I Dropped My Cell Phone and Got A Late Fee. What's the Best Way to Handle It?
by Amy Sterling Casil
September 30, 2019 .3 min read
Have you ever felt like you're being $30'd and $40'd and $100'd to death?
For every one of life's mistakes or mishaps, there's a fee, especially when it comes to cell phone and other monthly bills. These little hassles can add up to hundreds of dollars a year that should belong to you and they can impact your credit — companies like Experian are adding utility payments to credit scores.
So what's the best way to deal with them?
Have a Plan in Place For Unpleasant Financial Surprises
Don't wait for a disaster: have a backup plan in mind for unwanted surprises like a damaged cell phone. Cell phone companies offer you a convenient way to get a new phone, but the convenience comes at a price.
Banks and credit card companies also charge late payment fees or conceal hidden higher interest rates for convenience features like cash advances. You may have paid your bill on time, but delays in crediting your payment could cause a late fee. Don't just accept late fees or higher interest charges.
How Do I Handle a Cell Phone Incident?
First, don't panic. Determine if it's really broken.
The phone company would love for you to rush down to their store, hand them your old phone, and allow them to sell you the most recent upgraded device. Don't "say yes to the phone" right away: it's the most expensive alternative.
I learned this myself after several expensive phone upgrades and contracts that seemed like they'd never end. I go to the beach a lot and one day a rogue wave rushed in tsunami-style and swamped me, my beach towel, and my cellphone.
Fortunately, I had a friend with me. He's an engineer, so he explained how water does its damage and told me the phone could be perfectly fine. I dried the phone with a clean, dry towel, wrapped it up, and left it in a warm, dry place overnight. The next morning, I plugged my phone in and it worked perfectly.
Air-dry a wet phone; plug it in after 1 to 2 days to see if it works.
Try DIY fixes for a cracked screen: clear packing tape, a screen protector, or a fix-it-yourself kit.
If you have an older phone, keep it as a backup. One of your friends or a family member may have an unused cellphone you could use. Finally, you can choose a no- or low-cost phone from your phone provider, or buy a used, unlocked phone for less than your provider will charge for an upgrade.
Fewer and fewer people are trading up to new phones, so cellphone providers and phone manufacturers view damage as a valuable business opportunity. Do what's best for you, not the cellphone company.
Turn a Disadvantage Into An Advantage
If your phone is damaged, take the opportunity to shop for a new service provider and save money on your cell phone bills. If you have a contract termination fee, there are several ways to get out of it, from transferring your service to a friend or co-worker to negotiating with your carrier. Look into an MVNO (similar to pre-paid phone service) that offers low monthly bills and allows you to use an older/backup phone.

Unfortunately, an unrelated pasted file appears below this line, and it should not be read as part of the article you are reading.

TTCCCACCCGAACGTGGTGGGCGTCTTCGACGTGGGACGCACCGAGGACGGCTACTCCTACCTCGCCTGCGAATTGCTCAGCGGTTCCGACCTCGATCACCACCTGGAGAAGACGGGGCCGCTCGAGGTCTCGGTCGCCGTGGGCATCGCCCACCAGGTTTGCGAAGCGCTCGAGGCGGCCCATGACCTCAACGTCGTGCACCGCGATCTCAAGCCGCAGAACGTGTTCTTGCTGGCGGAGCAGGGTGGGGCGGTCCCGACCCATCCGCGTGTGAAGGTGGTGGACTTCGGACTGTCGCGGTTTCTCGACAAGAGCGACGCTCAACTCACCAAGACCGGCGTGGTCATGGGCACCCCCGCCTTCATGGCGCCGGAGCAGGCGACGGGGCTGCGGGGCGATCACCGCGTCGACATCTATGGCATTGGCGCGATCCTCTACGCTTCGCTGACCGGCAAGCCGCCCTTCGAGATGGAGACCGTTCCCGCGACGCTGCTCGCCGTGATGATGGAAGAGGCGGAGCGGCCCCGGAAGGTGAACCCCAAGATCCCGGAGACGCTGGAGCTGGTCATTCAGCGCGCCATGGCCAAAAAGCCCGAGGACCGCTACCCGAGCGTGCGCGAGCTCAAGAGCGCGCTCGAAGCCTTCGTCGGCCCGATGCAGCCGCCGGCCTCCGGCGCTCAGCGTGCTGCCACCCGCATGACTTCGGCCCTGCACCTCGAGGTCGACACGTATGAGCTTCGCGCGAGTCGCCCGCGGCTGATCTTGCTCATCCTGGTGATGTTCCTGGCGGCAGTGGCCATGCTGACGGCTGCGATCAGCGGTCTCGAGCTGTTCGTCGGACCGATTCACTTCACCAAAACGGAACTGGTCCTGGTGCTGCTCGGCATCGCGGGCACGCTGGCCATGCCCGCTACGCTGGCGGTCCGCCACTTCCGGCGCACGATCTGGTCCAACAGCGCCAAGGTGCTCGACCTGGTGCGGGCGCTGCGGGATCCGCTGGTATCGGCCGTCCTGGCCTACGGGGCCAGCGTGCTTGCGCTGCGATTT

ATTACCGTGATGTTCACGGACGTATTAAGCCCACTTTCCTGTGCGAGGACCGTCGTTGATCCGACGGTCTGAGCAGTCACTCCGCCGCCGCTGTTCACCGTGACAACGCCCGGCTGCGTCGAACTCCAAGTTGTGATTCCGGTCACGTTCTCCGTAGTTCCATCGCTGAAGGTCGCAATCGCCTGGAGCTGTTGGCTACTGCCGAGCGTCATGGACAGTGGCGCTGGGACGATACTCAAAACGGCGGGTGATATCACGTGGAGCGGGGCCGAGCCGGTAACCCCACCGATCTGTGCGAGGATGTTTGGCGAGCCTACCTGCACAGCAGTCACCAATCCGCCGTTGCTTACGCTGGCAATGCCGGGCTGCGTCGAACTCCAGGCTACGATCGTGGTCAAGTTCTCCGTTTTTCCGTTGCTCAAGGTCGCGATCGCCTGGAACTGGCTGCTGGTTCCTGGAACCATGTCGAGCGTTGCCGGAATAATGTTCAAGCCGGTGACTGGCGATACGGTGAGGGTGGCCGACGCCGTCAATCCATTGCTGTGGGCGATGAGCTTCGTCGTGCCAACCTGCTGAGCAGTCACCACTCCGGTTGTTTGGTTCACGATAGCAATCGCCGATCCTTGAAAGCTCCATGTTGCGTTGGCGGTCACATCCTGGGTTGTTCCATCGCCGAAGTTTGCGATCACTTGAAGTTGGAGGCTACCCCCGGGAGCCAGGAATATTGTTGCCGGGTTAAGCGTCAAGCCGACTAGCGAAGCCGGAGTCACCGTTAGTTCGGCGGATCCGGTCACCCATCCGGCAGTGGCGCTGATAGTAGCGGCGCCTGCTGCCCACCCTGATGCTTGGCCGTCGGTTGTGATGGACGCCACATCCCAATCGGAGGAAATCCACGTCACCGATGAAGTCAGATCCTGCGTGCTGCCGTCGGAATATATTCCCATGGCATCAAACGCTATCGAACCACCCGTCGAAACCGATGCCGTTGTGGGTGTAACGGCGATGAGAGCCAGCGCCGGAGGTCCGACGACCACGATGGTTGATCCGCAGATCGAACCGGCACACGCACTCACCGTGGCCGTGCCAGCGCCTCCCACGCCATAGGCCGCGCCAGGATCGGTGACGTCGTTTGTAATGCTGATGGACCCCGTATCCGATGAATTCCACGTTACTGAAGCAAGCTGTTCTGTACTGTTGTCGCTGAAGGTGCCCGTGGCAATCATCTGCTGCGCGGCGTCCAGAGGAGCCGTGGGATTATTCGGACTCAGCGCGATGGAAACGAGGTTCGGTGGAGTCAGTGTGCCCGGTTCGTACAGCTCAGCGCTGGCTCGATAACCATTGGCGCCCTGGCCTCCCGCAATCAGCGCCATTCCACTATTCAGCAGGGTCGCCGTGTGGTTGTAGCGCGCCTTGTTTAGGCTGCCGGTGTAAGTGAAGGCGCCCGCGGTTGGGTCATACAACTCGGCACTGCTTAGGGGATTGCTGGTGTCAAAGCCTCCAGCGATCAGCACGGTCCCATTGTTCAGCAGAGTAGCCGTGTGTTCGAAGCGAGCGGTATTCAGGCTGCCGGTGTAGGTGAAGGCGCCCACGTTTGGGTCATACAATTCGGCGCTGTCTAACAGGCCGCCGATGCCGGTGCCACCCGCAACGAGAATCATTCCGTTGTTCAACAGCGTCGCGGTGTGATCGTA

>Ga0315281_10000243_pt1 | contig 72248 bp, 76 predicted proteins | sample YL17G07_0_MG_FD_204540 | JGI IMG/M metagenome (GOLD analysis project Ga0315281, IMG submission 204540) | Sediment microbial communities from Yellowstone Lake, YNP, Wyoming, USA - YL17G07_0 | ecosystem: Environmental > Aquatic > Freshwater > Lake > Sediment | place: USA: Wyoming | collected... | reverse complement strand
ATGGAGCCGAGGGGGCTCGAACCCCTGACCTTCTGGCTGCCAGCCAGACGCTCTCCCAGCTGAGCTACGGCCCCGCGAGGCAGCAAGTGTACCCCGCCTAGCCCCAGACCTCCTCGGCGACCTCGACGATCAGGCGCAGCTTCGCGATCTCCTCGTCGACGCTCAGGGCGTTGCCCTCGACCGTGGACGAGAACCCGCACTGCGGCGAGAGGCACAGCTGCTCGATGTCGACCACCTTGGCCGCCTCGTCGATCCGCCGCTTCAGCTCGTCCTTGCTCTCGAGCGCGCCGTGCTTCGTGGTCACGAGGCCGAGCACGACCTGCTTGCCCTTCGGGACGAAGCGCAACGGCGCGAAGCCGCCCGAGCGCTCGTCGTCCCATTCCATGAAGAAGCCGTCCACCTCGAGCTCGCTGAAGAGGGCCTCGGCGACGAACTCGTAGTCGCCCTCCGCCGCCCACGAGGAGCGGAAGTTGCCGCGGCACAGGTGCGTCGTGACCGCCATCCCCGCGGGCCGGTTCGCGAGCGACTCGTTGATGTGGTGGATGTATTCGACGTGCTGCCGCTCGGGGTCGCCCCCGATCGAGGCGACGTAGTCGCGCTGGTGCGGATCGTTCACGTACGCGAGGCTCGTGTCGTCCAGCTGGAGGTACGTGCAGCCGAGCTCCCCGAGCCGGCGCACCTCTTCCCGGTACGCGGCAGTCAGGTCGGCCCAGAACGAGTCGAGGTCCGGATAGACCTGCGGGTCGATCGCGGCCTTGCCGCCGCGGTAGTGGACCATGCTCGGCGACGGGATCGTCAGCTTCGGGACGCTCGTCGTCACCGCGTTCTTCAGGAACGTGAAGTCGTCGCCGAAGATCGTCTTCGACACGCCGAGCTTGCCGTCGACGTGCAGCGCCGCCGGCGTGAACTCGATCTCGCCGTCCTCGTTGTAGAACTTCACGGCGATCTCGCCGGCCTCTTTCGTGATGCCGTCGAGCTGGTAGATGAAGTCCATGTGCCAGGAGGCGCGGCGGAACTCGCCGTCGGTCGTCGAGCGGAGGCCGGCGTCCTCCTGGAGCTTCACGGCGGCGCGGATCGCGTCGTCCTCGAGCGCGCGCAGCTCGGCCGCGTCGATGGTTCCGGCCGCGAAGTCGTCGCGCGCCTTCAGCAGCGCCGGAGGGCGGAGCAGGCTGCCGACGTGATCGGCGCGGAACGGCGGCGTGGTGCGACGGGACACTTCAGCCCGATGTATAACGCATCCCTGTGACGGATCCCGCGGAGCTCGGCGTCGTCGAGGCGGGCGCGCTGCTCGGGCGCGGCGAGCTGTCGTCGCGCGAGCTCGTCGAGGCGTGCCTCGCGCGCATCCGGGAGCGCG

So, I Got Past the Phone Issue, But I Got A Late Fee on My Phone (or other) Bill
Many companies don't mind if you pay a few days late as long as you pay and don't complain about it. It's part of many business plans.
Pay on time and eliminate insidious late fees and upcharges when possible. If you receive a late fee, call and negotiate. If you forgot to pay the bill, provide a rationale ("I was traveling for work") or explain that you received a new debit or credit card. Nine times out of ten, the company's rep will remove the late charge from your bill. Be polite and courteous. Assure them that the problem won't recur.
Your credit card interest rate is also negotiable. Most credit companies will waive a fee for a one-time late payment and won't increase interest rates. But you have to contact them quickly and professionally.
How Do I Keep Late Fees From Damaging My Credit?
Damaged credit can result from just one late payment. If you do have a late fee and have to pay it, request that the company not report the fee to the three credit bureaus. Credit reporting isn't mandatory. If you find a late payment on your credit report, you can request the company that reported it to remove it.
While it isn't automatic, an honest request to a company can result in the negative mark's removal. A major bank charged me a late fee that I didn't owe on a card I had canceled. I wrote a letter to the bank's president explaining that I was a single mom and needed to keep my credit rating up for a planned home purchase. Not only was the fee removed, I received some premium customer benefits that I was eligible for, but hadn't known about before I wrote the letter.
You can take control over late fees and have a backup plan for everyday inconveniences like dropped or damaged phones. With a little forethought, we can avoid these financial mishaps and recover with style and grace.
Amy Sterling Casil
Amy Casil is a single mom, college teacher, business planner and affordable housing executive who lives in Southern California. She loves outdoor living and animals and is passionate about helping women to avoid her financial mistakes and learn from her successes.